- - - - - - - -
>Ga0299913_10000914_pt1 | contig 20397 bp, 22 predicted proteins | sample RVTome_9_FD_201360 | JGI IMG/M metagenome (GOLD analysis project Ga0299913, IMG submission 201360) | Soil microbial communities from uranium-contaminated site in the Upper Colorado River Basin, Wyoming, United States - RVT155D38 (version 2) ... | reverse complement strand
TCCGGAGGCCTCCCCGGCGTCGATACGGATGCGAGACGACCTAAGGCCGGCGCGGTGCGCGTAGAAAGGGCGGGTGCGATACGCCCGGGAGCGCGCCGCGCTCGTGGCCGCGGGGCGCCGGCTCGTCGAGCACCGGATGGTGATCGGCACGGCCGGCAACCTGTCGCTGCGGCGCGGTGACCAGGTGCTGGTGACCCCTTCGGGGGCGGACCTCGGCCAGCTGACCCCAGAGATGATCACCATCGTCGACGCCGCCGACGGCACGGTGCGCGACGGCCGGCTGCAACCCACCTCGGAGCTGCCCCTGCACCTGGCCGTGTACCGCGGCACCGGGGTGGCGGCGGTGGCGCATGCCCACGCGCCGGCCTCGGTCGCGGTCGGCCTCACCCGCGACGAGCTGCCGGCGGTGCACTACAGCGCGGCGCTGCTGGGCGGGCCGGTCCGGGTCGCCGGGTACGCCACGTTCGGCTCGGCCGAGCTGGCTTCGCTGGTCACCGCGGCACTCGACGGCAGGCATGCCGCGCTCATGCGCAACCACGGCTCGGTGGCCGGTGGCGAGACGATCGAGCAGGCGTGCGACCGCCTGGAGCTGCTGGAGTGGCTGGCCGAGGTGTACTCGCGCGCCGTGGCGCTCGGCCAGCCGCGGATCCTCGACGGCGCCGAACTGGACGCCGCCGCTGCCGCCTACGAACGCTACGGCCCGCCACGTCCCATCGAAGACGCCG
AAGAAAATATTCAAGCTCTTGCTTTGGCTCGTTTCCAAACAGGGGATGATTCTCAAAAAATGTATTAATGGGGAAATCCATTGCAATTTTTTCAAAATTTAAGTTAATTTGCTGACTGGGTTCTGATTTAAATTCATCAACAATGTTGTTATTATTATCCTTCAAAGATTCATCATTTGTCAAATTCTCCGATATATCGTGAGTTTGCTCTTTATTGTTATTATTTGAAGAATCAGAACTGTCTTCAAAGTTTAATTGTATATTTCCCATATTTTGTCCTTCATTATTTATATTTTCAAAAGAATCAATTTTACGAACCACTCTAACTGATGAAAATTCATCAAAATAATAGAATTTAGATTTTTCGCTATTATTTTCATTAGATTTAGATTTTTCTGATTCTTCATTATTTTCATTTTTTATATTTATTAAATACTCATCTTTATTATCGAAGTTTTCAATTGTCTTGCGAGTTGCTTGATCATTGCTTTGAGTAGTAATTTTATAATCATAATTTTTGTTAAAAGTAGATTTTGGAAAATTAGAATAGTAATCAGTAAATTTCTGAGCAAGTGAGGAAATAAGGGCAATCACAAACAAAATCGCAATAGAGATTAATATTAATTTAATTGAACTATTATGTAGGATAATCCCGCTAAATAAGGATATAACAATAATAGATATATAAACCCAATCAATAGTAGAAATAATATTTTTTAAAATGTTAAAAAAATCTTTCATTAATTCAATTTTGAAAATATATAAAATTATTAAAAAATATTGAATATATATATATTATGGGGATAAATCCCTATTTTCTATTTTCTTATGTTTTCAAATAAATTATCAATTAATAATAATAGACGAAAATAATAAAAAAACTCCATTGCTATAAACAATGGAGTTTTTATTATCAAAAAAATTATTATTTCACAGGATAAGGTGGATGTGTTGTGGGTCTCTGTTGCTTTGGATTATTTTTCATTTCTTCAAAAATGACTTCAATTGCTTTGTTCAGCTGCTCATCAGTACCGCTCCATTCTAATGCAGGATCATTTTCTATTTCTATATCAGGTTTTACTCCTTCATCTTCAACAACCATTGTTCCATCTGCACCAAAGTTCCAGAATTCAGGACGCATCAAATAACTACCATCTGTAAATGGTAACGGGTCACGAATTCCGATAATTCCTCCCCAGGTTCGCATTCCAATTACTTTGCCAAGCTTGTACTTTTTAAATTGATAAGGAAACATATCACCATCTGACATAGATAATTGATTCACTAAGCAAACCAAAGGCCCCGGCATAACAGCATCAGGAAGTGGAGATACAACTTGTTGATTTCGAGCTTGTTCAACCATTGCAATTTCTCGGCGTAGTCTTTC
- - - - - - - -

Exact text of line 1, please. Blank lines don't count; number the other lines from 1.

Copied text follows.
>Ga0299913_10000914_pt1 | contig 20397 bp, 22 predicted proteins | sample RVTome_9_FD_201360 | JGI IMG/M metagenome (GOLD analysis project Ga0299913, IMG submission 201360) | Soil microbial communities from uranium-contaminated site in the Upper Colorado River Basin, Wyoming, United States - RVT155D38 (version 2) ... | reverse complement strand